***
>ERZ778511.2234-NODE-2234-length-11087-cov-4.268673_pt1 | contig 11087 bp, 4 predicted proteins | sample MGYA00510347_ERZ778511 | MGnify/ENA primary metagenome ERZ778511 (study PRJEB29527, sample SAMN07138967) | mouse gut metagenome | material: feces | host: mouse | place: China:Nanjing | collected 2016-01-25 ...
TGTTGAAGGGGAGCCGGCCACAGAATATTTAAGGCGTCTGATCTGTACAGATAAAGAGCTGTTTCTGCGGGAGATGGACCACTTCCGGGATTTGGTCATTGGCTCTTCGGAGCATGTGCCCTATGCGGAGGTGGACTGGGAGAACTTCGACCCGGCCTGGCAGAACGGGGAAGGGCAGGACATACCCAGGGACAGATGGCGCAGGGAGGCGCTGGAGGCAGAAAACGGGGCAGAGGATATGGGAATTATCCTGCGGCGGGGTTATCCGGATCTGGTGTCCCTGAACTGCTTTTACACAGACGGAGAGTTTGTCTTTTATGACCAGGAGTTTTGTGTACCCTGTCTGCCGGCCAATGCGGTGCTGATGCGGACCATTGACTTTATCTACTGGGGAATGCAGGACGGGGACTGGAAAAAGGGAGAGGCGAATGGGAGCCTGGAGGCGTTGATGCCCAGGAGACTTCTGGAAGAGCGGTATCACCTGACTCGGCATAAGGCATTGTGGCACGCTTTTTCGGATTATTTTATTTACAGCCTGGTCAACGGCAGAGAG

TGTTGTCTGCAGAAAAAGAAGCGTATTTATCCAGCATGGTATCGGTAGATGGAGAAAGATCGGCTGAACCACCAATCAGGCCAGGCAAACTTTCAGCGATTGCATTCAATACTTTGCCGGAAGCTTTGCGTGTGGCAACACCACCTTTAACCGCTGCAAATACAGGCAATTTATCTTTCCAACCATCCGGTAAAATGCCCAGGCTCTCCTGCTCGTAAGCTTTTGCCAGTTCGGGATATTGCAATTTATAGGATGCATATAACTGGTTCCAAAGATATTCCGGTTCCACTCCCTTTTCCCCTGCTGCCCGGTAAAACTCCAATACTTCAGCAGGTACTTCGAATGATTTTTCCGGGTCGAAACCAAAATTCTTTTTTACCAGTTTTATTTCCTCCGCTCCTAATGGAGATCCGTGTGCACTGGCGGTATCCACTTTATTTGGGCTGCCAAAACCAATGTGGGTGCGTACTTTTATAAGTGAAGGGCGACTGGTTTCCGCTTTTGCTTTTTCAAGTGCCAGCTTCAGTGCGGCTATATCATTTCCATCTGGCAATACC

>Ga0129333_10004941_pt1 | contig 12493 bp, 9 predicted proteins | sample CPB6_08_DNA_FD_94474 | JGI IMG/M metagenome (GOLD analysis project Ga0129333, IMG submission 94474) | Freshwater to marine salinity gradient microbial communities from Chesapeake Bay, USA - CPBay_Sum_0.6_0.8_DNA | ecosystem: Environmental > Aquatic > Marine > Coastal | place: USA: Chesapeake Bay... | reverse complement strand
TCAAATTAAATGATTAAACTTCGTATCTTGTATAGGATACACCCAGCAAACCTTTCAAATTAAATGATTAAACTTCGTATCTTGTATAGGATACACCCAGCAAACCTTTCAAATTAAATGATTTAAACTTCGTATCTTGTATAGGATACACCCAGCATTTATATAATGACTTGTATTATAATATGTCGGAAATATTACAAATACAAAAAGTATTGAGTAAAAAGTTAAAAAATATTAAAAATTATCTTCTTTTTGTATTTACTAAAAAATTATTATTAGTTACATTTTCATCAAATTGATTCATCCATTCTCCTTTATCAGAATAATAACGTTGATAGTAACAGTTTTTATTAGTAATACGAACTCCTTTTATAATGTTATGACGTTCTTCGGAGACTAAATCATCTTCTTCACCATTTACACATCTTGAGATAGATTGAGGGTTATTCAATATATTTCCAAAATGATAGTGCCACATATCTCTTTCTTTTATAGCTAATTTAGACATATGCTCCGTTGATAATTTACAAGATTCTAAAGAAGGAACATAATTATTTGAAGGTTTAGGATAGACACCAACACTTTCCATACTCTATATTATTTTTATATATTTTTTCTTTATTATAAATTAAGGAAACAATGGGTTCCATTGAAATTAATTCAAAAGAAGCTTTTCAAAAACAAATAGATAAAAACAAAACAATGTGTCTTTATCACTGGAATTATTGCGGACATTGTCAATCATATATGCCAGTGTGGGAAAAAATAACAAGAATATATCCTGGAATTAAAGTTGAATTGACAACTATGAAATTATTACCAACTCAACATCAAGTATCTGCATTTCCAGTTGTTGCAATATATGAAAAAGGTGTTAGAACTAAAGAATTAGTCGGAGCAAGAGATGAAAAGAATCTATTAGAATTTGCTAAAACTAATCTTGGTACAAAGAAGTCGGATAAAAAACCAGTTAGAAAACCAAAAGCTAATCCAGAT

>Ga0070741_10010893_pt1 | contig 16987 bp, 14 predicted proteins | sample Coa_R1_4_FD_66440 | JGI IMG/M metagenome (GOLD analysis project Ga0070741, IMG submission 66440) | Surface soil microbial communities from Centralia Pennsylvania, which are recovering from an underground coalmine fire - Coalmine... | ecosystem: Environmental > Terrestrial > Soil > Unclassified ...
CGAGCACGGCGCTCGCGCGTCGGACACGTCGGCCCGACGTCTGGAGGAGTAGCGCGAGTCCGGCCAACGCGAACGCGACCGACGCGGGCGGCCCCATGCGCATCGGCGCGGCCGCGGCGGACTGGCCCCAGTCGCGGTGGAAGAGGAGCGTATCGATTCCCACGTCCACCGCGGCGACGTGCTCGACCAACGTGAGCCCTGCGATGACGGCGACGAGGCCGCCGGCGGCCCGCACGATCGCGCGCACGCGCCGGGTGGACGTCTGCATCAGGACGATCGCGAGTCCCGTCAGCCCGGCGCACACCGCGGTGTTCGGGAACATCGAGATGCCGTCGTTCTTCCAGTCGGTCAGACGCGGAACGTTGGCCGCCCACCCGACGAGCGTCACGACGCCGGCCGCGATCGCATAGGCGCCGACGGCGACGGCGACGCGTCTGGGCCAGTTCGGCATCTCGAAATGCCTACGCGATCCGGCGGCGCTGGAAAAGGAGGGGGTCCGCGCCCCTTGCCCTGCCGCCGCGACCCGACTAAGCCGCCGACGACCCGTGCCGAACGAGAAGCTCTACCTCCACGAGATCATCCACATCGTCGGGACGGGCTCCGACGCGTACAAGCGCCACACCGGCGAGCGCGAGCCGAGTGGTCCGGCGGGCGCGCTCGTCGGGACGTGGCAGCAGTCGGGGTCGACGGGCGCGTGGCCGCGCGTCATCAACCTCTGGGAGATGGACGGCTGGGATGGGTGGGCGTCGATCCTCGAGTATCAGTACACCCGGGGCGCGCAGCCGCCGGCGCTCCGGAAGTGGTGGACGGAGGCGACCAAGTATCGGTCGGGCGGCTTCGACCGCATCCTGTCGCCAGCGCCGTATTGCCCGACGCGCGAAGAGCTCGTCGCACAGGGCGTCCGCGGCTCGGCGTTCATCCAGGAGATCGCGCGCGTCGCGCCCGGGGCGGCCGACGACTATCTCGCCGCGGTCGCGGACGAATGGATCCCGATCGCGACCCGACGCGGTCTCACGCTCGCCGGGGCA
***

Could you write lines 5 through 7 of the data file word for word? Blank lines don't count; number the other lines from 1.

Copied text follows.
TCAAATTAAATGATTAAACTTCGTATCTTGTATAGGATACACCCAGCAAACCTTTCAAATTAAATGATTAAACTTCGTATCTTGTATAGGATACACCCAGCAAACCTTTCAAATTAAATGATTTAAACTTCGTATCTTGTATAGGATACACCCAGCATTTATATAATGACTTGTATTATAATATGTCGGAAATATTACAAATACAAAAAGTATTGAGTAAAAAGTTAAAAAATATTAAAAATTATCTTCTTTTTGTATTTACTAAAAAATTATTATTAGTTACATTTTCATCAAATTGATTCATCCATTCTCCTTTATCAGAATAATAACGTTGATAGTAACAGTTTTTATTAGTAATACGAACTCCTTTTATAATGTTATGACGTTCTTCGGAGACTAAATCATCTTCTTCACCATTTACACATCTTGAGATAGATTGAGGGTTATTCAATATATTTCCAAAATGATAGTGCCACATATCTCTTTCTTTTATAGCTAATTTAGACATATGCTCCGTTGATAATTTACAAGATTCTAAAGAAGGAACATAATTATTTGAAGGTTTAGGATAGACACCAACACTTTCCATACTCTATATTATTTTTATATATTTTTTCTTTATTATAAATTAAGGAAACAATGGGTTCCATTGAAATTAATTCAAAAGAAGCTTTTCAAAAACAAATAGATAAAAACAAAACAATGTGTCTTTATCACTGGAATTATTGCGGACATTGTCAATCATATATGCCAGTGTGGGAAAAAATAACAAGAATATATCCTGGAATTAAAGTTGAATTGACAACTATGAAATTATTACCAACTCAACATCAAGTATCTGCATTTCCAGTTGTTGCAATATATGAAAAAGGTGTTAGAACTAAAGAATTAGTCGGAGCAAGAGATGAAAAGAATCTATTAGAATTTGCTAAAACTAATCTTGGTACAAAGAAGTCGGATAAAAAACCAGTTAGAAAACCAAAAGCTAATCCAGAT

>Ga0070741_10010893_pt1 | contig 16987 bp, 14 predicted proteins | sample Coa_R1_4_FD_66440 | JGI IMG/M metagenome (GOLD analysis project Ga0070741, IMG submission 66440) | Surface soil microbial communities from Centralia Pennsylvania, which are recovering from an underground coalmine fire - Coalmine... | ecosystem: Environmental > Terrestrial > Soil > Unclassified ...
CGAGCACGGCGCTCGCGCGTCGGACACGTCGGCCCGACGTCTGGAGGAGTAGCGCGAGTCCGGCCAACGCGAACGCGACCGACGCGGGCGGCCCCATGCGCATCGGCGCGGCCGCGGCGGACTGGCCCCAGTCGCGGTGGAAGAGGAGCGTATCGATTCCCACGTCCACCGCGGCGACGTGCTCGACCAACGTGAGCCCTGCGATGACGGCGACGAGGCCGCCGGCGGCCCGCACGATCGCGCGCACGCGCCGGGTGGACGTCTGCATCAGGACGATCGCGAGTCCCGTCAGCCCGGCGCACACCGCGGTGTTCGGGAACATCGAGATGCCGTCGTTCTTCCAGTCGGTCAGACGCGGAACGTTGGCCGCCCACCCGACGAGCGTCACGACGCCGGCCGCGATCGCATAGGCGCCGACGGCGACGGCGACGCGTCTGGGCCAGTTCGGCATCTCGAAATGCCTACGCGATCCGGCGGCGCTGGAAAAGGAGGGGGTCCGCGCCCCTTGCCCTGCCGCCGCGACCCGACTAAGCCGCCGACGACCCGTGCCGAACGAGAAGCTCTACCTCCACGAGATCATCCACATCGTCGGGACGGGCTCCGACGCGTACAAGCGCCACACCGGCGAGCGCGAGCCGAGTGGTCCGGCGGGCGCGCTCGTCGGGACGTGGCAGCAGTCGGGGTCGACGGGCGCGTGGCCGCGCGTCATCAACCTCTGGGAGATGGACGGCTGGGATGGGTGGGCGTCGATCCTCGAGTATCAGTACACCCGGGGCGCGCAGCCGCCGGCGCTCCGGAAGTGGTGGACGGAGGCGACCAAGTATCGGTCGGGCGGCTTCGACCGCATCCTGTCGCCAGCGCCGTATTGCCCGACGCGCGAAGAGCTCGTCGCACAGGGCGTCCGCGGCTCGGCGTTCATCCAGGAGATCGCGCGCGTCGCGCCCGGGGCGGCCGACGACTATCTCGCCGCGGTCGCGGACGAATGGATCCCGATCGCGACCCGACGCGGTCTCACGCTCGCCGGGGCA